The European Union (EU) Wednesday announced it is recommending that member nations lift COVID-19 restrictions on tourists from the United States, potentially making it easier for U.S. tourists to travel to Europe.
Nonessential travel from the U.S. and other nations had been banned in the EU as a precaution to avoid the spread of the virus that causes COVID-19. But EU member representatives, meeting in Brussels, agreed Wednesday to add the U.S. to the list of nations from which the ban may be lifted.
The recommendation is non-binding, and national governments have authority to require test results or vaccination records and to set other entry conditions.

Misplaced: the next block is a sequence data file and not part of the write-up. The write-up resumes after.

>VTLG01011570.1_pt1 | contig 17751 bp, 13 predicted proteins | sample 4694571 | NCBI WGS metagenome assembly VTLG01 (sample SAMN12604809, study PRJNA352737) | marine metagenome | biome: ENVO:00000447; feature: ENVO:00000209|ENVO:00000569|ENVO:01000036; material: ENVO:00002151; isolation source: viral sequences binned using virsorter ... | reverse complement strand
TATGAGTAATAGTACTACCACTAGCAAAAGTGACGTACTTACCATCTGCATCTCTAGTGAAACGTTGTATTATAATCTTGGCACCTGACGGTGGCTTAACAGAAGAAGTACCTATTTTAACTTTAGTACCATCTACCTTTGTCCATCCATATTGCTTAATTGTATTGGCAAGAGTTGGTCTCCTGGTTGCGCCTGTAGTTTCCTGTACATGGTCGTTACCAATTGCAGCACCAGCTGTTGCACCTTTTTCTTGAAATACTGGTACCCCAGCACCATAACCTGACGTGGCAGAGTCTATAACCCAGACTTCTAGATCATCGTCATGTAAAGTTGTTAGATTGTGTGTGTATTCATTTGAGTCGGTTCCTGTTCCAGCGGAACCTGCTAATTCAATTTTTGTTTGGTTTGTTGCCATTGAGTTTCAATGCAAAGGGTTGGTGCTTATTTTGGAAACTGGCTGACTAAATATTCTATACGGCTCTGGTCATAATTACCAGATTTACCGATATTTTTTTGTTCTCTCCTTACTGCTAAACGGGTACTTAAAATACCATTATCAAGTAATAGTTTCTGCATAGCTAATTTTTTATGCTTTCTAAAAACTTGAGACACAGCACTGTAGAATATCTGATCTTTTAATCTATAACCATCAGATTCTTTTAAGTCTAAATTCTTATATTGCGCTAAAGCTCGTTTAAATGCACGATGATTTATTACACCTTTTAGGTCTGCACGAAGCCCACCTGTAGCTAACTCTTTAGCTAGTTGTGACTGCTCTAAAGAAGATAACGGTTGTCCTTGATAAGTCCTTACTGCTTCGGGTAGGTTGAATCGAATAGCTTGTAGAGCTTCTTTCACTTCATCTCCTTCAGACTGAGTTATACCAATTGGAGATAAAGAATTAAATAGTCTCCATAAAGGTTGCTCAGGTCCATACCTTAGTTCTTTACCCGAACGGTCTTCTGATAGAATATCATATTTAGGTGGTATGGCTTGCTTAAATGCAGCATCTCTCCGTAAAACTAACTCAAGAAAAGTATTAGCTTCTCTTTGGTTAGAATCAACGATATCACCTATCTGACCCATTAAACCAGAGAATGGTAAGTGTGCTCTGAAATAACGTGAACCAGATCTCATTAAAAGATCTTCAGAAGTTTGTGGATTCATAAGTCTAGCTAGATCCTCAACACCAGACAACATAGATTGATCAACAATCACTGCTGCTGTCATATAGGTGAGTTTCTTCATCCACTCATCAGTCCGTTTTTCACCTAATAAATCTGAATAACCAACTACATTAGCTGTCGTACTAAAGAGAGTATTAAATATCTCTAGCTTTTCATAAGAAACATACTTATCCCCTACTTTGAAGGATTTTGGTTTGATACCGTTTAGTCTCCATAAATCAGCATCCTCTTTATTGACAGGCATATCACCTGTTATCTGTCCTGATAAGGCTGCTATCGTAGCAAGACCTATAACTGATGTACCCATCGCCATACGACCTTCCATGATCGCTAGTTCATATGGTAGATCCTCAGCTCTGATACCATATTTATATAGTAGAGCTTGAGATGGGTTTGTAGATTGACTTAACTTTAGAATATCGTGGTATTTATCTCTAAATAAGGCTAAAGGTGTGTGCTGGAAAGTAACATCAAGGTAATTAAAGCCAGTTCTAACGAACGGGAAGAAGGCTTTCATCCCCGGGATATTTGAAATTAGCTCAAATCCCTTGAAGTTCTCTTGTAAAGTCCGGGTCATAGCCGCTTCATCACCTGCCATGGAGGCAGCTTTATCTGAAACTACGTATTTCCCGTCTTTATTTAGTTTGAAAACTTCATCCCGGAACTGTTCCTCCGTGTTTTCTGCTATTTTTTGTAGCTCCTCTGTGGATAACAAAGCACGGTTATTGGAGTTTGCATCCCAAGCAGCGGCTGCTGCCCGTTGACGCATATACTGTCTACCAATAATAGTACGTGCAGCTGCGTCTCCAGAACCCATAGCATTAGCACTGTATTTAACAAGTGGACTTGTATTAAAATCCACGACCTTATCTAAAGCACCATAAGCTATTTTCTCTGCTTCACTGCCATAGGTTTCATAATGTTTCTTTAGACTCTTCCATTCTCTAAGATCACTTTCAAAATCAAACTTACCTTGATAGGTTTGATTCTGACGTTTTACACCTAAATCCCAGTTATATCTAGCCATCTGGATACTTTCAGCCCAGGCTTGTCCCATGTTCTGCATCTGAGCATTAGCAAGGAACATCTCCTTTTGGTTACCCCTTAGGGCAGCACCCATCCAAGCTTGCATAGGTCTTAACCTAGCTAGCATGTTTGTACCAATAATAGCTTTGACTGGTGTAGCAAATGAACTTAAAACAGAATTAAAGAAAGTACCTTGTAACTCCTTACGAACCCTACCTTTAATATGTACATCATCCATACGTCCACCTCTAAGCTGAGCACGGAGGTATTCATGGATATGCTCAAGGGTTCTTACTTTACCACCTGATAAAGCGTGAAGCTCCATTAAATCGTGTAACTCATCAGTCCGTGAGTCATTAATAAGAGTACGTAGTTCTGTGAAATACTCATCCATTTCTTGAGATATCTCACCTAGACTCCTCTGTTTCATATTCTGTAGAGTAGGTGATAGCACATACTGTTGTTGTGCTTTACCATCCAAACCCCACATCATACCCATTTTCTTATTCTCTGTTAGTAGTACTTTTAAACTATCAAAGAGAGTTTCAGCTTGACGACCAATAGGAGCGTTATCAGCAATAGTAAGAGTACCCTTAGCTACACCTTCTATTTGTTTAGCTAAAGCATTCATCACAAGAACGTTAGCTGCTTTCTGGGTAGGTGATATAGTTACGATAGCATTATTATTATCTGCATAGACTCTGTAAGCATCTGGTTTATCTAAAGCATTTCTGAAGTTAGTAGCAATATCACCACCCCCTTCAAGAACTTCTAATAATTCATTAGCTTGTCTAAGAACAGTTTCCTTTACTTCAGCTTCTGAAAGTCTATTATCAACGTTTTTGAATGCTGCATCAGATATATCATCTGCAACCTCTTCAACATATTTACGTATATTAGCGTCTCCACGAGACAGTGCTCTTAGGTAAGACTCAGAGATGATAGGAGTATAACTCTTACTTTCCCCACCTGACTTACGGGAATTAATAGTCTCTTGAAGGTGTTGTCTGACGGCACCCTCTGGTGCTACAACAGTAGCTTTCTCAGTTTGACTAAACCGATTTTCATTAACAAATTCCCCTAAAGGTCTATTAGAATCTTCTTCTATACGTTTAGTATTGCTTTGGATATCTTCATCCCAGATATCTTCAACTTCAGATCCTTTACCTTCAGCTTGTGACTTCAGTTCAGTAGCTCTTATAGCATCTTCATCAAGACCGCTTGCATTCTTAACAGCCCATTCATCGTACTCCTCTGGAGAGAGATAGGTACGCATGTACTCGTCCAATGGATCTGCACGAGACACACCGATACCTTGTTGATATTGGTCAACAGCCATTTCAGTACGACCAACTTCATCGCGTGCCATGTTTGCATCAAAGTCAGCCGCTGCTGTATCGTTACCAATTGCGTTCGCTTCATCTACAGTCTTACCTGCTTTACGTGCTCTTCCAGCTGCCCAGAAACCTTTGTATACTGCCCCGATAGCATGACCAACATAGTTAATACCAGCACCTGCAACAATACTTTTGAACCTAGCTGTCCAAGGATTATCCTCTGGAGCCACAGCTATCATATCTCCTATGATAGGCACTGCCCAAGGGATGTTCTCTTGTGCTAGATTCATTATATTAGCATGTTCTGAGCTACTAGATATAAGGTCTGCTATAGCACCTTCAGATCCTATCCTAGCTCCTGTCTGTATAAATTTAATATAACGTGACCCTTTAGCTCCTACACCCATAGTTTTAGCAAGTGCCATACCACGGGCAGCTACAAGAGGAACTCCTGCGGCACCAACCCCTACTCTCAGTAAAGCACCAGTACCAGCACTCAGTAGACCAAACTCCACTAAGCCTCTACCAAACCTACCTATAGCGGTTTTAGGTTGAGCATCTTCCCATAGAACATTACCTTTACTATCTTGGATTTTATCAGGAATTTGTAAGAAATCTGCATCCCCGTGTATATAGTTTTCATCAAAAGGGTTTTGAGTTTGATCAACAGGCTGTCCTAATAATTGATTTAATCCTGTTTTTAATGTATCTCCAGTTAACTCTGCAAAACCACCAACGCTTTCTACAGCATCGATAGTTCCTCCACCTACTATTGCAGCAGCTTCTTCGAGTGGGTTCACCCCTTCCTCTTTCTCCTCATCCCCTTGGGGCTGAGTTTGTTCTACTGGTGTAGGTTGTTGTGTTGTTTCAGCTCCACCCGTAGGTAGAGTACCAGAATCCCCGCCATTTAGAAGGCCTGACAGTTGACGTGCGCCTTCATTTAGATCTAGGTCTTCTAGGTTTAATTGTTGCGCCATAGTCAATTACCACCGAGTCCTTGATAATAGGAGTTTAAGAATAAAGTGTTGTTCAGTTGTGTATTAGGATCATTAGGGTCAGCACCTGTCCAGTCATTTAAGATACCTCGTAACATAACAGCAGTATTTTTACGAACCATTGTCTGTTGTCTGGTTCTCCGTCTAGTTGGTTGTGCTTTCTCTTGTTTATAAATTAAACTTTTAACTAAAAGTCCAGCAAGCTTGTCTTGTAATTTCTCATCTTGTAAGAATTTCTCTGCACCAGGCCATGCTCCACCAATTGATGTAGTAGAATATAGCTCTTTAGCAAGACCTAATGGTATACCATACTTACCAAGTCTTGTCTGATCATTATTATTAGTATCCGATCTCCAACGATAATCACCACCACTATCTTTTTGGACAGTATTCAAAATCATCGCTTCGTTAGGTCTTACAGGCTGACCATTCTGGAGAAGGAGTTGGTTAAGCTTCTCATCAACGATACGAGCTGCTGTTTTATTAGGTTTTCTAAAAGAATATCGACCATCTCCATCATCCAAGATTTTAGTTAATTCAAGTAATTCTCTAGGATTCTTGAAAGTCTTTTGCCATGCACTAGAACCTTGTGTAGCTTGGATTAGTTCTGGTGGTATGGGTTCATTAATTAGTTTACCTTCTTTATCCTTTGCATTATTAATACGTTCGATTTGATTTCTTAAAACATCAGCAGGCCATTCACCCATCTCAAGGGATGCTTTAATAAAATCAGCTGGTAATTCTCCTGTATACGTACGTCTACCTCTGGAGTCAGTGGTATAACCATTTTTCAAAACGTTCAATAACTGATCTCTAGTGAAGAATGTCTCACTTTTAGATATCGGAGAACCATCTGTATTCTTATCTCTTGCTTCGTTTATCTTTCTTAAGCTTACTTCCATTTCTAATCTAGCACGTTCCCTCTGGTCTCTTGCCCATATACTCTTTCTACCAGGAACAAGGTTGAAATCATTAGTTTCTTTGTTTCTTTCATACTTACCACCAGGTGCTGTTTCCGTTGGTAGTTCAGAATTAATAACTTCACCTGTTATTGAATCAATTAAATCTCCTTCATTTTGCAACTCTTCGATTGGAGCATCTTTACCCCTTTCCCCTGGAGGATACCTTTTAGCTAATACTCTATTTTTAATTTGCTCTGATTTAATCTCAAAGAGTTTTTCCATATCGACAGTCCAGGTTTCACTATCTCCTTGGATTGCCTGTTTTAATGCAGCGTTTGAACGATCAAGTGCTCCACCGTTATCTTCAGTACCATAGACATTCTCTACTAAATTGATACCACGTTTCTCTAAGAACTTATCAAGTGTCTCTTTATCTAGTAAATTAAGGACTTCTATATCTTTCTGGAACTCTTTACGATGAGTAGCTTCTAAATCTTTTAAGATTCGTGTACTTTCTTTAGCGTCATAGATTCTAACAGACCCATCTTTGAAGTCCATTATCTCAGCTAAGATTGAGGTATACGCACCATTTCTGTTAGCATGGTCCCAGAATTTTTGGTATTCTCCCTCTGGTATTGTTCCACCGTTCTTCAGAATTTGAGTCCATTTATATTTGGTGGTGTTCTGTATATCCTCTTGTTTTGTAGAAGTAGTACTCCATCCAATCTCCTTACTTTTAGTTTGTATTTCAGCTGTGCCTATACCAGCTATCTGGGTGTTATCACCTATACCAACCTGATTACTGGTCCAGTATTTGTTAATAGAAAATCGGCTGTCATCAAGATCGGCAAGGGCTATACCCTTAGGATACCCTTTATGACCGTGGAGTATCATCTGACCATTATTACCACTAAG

EU officials said the decision to add the U.S. to the list was based on the pace of the U.S. vaccination process, among other factors.
In addition to the U.S., EU representatives also added North Macedonia, Albania, Serbia, Lebanon and Taiwan to the tourist travel list. The recommendations are expected to be formalized on Friday and come into effect immediately.
The move is part of an attempt to restore tourism within and from outside the bloc. Travel into the EU was all but suspended throughout most of the pandemic, causing tourism-dependent national economies to suffer. Last week, the EU approved digital COVID-19 certificates for fully vaccinated citizens to use during travel among the 27 EU member nations.